The spray whips across the bow of our longship. We have been crossing the North Sea for days now. Then a green stripe on the horizon. The search for land has come to an end. Our ship pushes itself onto the beach. Thanks to Odin and Freya, the land is fertile. A new settlement can be built.
With Explorer of the North Sea there were then three
Explorers of the North Sea is the conclusion of the North Sea Saga by Garphill Games. One last time we try to collect fame and glory with our vikings. For this purpose we start with a ship and some compatriots from our home village and try to explore the big unknown sea.
By placing six-sided tiles, we discover the North Sea step by step. Thereby we encounter the most different challenges. Sometimes we have to destroy a foreign ship, sometimes we raid a settlement to get victory points. We must try to find farm animals, which we transport back to our home village with our ship. Unfortunately we only have one ship and this ship has only three places free.
This is exactly the trick in this game. We have to weigh up all the time: Do we transfer the Vikings to a new island to found a settlement there or do we first bring the farm animals on board?
Simple rules and complex strategies
The game is a quick to learn tile placement game that is comparable to Carcassonne. Compared to this one, however, it offers a greater game depth. With seven possible elements you can generate victory points in Explorers of the North Sea.
One element is collecting farm animals that appear on the tiles. You get points for each set. You can also generate points by building settlements. Or you can dominate an island and receive points for each island part. You can use different strategies to gain as many victory points as possible.
Yet another mechanism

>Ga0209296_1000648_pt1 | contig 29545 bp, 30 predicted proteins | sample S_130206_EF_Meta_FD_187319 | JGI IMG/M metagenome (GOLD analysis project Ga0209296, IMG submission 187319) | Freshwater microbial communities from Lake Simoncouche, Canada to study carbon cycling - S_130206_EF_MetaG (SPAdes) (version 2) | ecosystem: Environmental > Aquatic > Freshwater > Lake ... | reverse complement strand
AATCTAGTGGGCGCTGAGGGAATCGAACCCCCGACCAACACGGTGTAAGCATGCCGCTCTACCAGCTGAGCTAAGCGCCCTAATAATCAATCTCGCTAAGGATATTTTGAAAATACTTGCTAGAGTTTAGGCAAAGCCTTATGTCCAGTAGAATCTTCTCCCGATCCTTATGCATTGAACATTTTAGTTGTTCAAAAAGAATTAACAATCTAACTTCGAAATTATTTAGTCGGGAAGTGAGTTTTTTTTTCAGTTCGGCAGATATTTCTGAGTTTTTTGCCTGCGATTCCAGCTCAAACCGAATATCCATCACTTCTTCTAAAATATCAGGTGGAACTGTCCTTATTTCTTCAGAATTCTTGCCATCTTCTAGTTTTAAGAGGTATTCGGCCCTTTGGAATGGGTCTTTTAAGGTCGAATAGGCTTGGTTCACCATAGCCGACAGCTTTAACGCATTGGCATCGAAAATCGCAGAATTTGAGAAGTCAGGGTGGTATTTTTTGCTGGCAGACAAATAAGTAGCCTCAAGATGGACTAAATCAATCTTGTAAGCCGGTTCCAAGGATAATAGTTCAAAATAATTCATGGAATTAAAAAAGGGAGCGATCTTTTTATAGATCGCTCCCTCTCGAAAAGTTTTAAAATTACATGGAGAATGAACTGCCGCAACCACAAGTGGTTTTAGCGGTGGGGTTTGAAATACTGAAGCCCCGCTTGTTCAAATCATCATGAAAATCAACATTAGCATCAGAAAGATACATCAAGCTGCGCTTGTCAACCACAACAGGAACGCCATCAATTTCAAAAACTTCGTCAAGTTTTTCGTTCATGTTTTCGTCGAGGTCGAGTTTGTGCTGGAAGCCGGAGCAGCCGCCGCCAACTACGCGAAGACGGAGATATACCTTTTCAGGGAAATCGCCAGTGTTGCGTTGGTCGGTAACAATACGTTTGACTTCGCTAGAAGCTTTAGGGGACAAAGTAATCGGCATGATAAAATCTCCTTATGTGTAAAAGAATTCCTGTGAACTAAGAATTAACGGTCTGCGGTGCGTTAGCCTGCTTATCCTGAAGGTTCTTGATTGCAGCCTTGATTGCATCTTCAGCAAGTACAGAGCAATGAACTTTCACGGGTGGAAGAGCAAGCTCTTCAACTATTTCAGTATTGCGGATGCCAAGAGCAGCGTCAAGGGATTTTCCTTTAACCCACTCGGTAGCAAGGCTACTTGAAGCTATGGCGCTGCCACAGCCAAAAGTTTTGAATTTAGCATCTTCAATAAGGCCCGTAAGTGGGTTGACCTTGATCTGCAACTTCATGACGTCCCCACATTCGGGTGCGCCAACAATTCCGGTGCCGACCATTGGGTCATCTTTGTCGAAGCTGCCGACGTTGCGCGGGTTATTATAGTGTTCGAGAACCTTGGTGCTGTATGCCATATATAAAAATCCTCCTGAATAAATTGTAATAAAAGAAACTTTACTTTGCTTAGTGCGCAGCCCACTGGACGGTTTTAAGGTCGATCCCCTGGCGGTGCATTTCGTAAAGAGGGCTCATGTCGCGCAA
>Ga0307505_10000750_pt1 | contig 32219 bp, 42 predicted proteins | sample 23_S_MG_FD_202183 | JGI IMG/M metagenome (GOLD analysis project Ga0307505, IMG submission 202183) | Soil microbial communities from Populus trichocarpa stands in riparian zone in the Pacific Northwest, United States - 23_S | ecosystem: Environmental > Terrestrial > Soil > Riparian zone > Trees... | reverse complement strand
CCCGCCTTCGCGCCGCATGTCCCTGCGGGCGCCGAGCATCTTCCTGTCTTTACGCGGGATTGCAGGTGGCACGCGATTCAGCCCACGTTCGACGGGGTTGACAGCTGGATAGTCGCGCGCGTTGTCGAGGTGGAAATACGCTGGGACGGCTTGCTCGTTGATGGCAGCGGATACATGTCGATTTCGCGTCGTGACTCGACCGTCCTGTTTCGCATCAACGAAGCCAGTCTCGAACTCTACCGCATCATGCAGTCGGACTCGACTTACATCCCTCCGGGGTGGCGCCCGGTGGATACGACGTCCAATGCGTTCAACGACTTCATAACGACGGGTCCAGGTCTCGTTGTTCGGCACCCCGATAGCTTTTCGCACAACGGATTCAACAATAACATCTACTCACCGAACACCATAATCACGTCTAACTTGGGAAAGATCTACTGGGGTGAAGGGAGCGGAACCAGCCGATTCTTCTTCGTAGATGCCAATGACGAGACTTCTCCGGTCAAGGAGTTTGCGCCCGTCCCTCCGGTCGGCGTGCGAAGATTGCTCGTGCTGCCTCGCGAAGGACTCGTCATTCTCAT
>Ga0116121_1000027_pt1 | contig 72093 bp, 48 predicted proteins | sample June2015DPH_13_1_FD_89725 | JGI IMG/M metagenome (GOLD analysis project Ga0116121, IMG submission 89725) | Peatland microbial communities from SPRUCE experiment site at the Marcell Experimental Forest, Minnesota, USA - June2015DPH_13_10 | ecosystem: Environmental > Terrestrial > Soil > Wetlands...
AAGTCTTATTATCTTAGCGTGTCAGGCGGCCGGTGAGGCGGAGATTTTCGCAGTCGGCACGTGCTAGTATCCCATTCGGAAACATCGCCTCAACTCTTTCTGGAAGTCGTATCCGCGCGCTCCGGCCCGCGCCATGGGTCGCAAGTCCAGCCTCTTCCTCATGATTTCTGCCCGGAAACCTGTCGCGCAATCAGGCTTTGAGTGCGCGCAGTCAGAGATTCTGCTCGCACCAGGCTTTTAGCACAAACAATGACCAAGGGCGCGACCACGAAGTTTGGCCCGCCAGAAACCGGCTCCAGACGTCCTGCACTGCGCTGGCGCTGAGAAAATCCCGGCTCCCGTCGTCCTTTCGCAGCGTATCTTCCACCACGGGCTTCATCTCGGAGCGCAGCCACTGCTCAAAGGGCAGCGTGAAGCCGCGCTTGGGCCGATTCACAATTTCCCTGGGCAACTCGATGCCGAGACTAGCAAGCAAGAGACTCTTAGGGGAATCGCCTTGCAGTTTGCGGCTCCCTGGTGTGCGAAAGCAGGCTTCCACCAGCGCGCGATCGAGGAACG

The third game in Shem Phillips’ North Sea Saga is again dedicated to a completely different game mechanism. The first part worked with a card drafting mechanism and in the second part we could command our Vikings by worker. The third part now comes along with tile placing. But this quite simple mechanism is extended by a deeper strategy, which I missed in my games of Isle of Sky.
With the Explorers of the North Sea you play with all other players on an evolving playing field and mostly quite peacefully. The only unfriendly action you have is stealing another player’s farm animals. Fighting against enemy ships and raiding cities is also quite simple. If you have enough Vikings in your ranks, you automatically win. This makes for fast gameplay.
Great design, great components
The Explorers of the North Sea were illustrated by the well-known artist The Mico, who also created the graphics for the first two parts. The well-known character images of the predecessors can also be found here again, but this time only as possible captains of the player. The package contents leave nothing to be desired. Almost all tokens are made of wood and bring a high value. The only exception are the ships: They are made of plastic and offer space for the little wooden Vikings on their journeys. Only the fact that not all farm animals can be placed exactly in the ships makes for a light sniff.
Final thoughts on Explorers of the North Sea
I enjoyed playing the game, even though I am not a big fan of games like Carcassonne and Isle of Skye. Because of the different ways to score, I had to strain my grey cells from time to time. The game demands a constant weighing up of options. There is no fixed scheme, after which you can play. Unfortunately, I don’t like the Explorers of the North Sea as much as I like the Raiders of the North Sea, here I simply liked the game mechanics better. But the first part of the series, the Shipwrights of the North Sea, can compete with the last part of the North Sea Saga without any problems. I also admit that this is grumbling on a high level, because I would play any game of these three games at any time.